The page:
Louise was born on 23rd June, 1962 at Chase Farm Hospital in Enfield, London. She died on 7th November, 2018 at Churchill Hospital, Oxford.
Born with no arms and legs, due to the effects of the drug thalidomide which Louise’s mother took during pregnancy, Louise spent much of her early life at Chailey Heritage Craft School and Hospital. Chailey Heritage was the first purpose built school for disabled children in the UK, founded in 1903. Many of Louise’s peers at Chailey were born between 1958 and 1962 and also damaged by thalidomide. Louise made many life-long friends there.
Louise’s father, David Mason, was instrumental in the campaign for increased compensation for the families affected by thalidomide. As part of this campaign, Louise was often brought into the media spotlight to meet and pose for photographs with celebrities of the time.
Louise herself later viewed this with mixed feelings; on one hand the positive attention was welcomed but on the other, her ‘high profile’ status brought negative attention from some of her peers, leaving her feeling isolated at Chailey.
Louise left Chailey when she was 18 and spent a few years at the Star Centre in Cheltenham, a further education college for people with disabilities. She bought her own home with some of her compensation money in 1981. Soon after, she met John Medus who she married in 1987 and had two children, Emma and Jack, born in 1988 and 1992. Louise and John’s marriage broke down and they separated in 1995.
Louise was often plagued by ill health: she had an inherited renal disorder, polycystic kidney disease, and received her first kidney transplant in 2001.
In the 1990s, Louise became involved with the Cheltenham branch of the Woodcraft Folk, where she was active; campaigning for their facilities to be made more accessible, joining their Council in 2007, taking part in recruitment activities and taking on leadership roles.
In 2000, Louise had rekindled her first love from her teenage years with Darren Mansell, also a thalidomide survivor. In 2008, they married.
Through Darren, Louise became involved with the work of the Thalidomide Society where she became a trustee and went on to take on the roles of Vice Chair and Chair. Louise was also a member of the National Advisory Council of the Thalidomide Trust for many years.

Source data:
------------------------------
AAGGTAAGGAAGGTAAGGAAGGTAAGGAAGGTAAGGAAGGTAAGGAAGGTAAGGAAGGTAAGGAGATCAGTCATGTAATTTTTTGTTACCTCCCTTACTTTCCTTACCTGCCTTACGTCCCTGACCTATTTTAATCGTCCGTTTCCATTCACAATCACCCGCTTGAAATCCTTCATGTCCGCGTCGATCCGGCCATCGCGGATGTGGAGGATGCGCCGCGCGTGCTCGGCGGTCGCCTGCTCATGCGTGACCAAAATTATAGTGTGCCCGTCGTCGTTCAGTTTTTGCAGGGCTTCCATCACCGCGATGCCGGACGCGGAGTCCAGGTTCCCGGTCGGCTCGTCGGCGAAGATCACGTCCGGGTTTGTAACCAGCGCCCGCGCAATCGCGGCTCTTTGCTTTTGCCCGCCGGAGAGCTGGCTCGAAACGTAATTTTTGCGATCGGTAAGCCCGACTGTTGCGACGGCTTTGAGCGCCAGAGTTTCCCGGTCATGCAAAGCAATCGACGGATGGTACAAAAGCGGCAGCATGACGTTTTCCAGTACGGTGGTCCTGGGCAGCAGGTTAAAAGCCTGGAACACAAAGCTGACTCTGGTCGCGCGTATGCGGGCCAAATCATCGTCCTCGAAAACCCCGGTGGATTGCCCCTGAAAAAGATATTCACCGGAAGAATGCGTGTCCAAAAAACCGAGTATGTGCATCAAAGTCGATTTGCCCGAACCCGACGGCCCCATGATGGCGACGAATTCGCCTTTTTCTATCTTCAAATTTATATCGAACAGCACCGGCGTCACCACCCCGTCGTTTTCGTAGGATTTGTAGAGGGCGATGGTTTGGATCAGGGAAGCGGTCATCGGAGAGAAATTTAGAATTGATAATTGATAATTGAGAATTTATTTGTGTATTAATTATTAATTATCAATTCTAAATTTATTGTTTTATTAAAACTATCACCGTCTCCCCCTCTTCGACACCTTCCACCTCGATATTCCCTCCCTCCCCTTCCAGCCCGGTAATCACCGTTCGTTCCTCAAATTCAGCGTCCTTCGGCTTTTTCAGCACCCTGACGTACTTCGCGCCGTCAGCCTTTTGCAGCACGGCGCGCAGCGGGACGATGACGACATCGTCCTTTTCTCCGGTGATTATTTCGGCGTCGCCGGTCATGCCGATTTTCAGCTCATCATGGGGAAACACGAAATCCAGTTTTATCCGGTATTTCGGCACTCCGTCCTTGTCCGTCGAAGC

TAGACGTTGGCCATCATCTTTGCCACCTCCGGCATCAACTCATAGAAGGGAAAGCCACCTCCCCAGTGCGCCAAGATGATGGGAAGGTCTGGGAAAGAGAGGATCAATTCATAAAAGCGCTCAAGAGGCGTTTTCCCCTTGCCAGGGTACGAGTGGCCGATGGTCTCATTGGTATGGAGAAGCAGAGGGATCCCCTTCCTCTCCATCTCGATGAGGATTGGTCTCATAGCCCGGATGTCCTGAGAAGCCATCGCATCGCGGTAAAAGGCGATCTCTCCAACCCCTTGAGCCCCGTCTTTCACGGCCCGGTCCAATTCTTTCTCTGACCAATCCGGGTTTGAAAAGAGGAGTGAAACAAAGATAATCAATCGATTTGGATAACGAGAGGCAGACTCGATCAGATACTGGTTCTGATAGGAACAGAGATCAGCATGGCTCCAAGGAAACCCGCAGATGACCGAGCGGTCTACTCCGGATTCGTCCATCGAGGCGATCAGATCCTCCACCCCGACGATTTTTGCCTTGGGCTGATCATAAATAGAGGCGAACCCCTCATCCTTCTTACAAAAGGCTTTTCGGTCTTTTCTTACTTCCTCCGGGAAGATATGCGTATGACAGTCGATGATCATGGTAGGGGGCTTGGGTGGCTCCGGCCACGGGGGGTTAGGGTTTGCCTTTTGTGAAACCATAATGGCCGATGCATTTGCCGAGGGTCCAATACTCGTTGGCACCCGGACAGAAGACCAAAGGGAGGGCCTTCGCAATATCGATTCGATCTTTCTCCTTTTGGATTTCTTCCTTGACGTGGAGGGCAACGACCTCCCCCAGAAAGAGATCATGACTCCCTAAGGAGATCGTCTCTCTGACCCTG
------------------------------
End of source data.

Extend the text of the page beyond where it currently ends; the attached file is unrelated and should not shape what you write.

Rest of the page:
One of Louise’s proudest achievements was ‘Thalidomide at 50,’ an event she organised in 2012 at the Park Plaza Hotel in central London to mark the 50-year anniversary of the withdrawal of thalidomide from the market. It was a fabulous occasion – the first time that such a huge number of thalidomide survivors from across the world came together in celebration. The speakers included Sir Harold Evans, Sir Alf Morris and Janet McCredie. At times, in the cavernous, packed auditorium, you could have heard a pin drop.
Over the last three years, Louise’s health declined and she often spent long stretches of time in hospital. The earlier kidney transplant failed in 2017 and in 2018, Darren donated one of his kidneys in a kidney exchange scheme, allowing Louise to have a second transplant, offering her the chance of freedom from a life on dialysis. Unfortunately, her health declined further over 2018 and she lost her fight peacefully, in hospital with Darren and some of her family by her side.
Louise was known widely throughout the thalidomide community as someone who fought ferociously for her own independence – determined, proud, dedicated, funny, warm, sharp, infuriating and absolutely unforgettable. She will be missed by her beloved children, Emma and Jack, her grand daughter Daisy, her devoted husband Darren, her dogs Rocky and Macey, the thalidomide community and all those who had the good fortune to get to know her.